WP Crontrol – I use this to schedule cron jobs that I run for daily maintenance (compatible with WP v4.1 or higher, so it’s fine with CP)
Shield Security – a security plugin that supports ClassicPress. The obvious choice!
On The Robbie Mann site I am also using:
Classic Commerce – (see discussion below).
SC CC Snippets – my custom functionality plugin for Classic Commerce. All the snippets are taken from this resource.
Simple Calendar – this is a really easy and attractive way to display Google calendar events on a website (compatible with WP v4.2 or higher).
Smash Balloon Social Photo Feed – adds an instagram grid using a shortcode (WP v3.4 or higher).
Did the plugins you chose resolve a particular problem? If so, please share details.
The main choice was whether to make the Robbie Mann site a WordPress/WooCommerce site, or to go with ClassicPress and Classic Commerce. Even though CC was still in alpha, I had been helping with the development of this fork for some time and was very confident that it would be suitable for the job. I was carrying out ongoing testing of the fork anyway, so it was easy enough to test it on this site as well. Note though that I am not using any other related WooCommerce plugins or extensions – it is just the core CC installation with the included basic PayPal gateway.
Classic Commerce does a very good job of handling both physical and virtual product sales.
Did you have to make any compromises (plugin choices or elsewhere) to make this solution work?
I am always a little wary of using WP plugins that have not declared support for CP, and I try to minimise these on my sites. So, I will need to keep an eye on the Simple Calendar and Instagram Feed plugins to watch for any compatability issues. It appears that Simple Calendar is no longer actively maintained so this might even be a good candidate for a fork.
In what ways does your solution meet your goals and the client’s needs?
I like to make ongoing input as easy as possible for my clients; they usually underestimate the time and energy that is required to keep a website up to date. I prefer a Google calendar for displaying events, especially if the client is already using gmail. Robbie can now enter gig dates onto his own calendar using his mobile phone, and they flow through automatically to the website. That’s quick and easy. The list on the home page is a good display option and he has been keeping it regularly updated.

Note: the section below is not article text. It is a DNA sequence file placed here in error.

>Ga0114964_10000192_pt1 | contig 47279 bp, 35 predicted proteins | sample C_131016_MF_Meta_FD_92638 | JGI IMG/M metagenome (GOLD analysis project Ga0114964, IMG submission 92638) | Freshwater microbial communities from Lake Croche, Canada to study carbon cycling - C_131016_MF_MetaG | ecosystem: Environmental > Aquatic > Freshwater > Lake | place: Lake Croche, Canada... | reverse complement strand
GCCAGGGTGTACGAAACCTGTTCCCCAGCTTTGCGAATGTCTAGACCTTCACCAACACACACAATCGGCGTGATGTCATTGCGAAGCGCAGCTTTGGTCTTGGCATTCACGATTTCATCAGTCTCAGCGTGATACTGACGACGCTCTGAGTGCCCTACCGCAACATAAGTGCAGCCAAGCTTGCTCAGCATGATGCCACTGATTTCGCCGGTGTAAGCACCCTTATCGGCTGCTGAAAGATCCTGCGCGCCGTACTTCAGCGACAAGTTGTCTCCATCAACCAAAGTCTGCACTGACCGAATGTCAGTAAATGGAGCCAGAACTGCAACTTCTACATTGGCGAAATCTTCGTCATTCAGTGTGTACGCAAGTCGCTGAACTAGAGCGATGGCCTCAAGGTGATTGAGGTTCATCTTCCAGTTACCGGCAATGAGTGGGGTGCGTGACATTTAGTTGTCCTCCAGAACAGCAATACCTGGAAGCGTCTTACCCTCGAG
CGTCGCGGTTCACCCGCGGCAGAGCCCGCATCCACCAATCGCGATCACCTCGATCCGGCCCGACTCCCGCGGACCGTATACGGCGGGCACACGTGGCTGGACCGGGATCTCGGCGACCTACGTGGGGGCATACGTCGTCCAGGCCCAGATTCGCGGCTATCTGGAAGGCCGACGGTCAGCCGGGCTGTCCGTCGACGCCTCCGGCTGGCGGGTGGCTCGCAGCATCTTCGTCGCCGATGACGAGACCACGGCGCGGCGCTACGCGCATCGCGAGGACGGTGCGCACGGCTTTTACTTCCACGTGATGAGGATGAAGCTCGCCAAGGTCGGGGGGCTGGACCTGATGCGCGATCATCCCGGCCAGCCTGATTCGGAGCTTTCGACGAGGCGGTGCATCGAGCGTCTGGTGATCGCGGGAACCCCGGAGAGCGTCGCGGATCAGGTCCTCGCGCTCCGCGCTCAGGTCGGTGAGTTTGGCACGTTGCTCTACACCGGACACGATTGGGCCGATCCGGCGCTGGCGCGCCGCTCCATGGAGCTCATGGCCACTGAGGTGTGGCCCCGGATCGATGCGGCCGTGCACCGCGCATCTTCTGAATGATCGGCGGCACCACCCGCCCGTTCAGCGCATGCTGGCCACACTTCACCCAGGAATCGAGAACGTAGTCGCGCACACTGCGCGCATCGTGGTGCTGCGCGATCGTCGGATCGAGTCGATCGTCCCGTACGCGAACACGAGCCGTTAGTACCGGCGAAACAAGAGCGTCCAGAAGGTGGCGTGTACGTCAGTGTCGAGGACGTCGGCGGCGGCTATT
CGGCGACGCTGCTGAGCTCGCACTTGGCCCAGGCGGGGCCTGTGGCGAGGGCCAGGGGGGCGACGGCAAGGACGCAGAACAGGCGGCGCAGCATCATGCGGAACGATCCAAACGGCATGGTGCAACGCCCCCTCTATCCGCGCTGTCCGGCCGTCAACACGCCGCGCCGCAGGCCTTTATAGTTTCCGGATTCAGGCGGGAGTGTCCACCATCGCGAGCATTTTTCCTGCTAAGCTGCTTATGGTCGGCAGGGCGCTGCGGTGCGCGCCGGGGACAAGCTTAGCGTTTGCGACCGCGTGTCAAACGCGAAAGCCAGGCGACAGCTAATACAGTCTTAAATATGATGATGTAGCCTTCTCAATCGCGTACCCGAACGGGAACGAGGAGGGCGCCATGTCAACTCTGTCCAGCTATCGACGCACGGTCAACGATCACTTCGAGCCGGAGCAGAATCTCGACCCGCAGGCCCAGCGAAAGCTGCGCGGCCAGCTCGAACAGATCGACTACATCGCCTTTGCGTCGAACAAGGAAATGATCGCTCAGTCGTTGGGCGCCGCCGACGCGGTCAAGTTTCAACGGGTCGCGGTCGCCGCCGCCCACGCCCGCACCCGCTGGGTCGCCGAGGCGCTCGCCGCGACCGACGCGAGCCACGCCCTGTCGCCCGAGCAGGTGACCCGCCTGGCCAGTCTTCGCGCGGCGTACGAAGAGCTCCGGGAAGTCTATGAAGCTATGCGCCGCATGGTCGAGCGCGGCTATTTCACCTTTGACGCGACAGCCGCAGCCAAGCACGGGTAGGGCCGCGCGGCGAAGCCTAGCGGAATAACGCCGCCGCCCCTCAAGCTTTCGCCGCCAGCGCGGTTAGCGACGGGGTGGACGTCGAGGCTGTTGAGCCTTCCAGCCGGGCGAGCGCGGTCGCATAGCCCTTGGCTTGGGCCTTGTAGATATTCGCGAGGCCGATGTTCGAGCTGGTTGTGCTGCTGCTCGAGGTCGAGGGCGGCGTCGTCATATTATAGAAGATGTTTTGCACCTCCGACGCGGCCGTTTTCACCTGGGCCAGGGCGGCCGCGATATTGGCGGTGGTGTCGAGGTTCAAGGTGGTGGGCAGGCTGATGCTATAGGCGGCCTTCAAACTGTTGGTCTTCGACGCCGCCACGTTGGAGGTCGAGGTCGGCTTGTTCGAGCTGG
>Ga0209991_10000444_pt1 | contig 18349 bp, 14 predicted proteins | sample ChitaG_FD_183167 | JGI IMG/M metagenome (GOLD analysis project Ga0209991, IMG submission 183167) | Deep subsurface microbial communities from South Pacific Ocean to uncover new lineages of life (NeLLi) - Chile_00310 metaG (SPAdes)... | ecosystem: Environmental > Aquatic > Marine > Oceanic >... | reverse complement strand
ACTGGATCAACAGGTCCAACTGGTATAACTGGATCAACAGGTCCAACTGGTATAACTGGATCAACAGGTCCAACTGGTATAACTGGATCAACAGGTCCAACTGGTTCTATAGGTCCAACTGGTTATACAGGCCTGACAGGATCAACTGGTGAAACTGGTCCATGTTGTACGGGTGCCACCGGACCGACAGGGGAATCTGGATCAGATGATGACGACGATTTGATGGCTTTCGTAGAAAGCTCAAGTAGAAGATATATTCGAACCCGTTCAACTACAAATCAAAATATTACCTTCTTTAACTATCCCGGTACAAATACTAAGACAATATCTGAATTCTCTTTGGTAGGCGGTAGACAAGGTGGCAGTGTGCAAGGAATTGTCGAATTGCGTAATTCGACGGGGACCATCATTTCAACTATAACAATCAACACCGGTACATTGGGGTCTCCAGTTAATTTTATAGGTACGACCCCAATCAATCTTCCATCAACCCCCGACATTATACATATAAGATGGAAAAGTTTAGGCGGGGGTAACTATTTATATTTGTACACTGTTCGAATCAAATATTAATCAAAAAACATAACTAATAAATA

Similarly, the Instagram feed on the home page allows Robbie to quickly and easily post new content.
Classic Commerce is working perfectly. I recently had to create two different download options for the files (mp3 and flac) and it was a 5-minute job to add these in as variations.
Anything else you’d like to share about this site? Is there anything you may still change, or would do differently next time.
I tend to tweak my websites over a long period. I leave them for a while, then revisit with fresh eyes. The only thing I still might want to change on the Robbie Mann site is the hamburger icon. It seems slightly too “heavy” and doesn’t quite fit with the finer lines on the rest of the site.
Actually I may also do more modifications to that keyboard menu if it annoys me too much!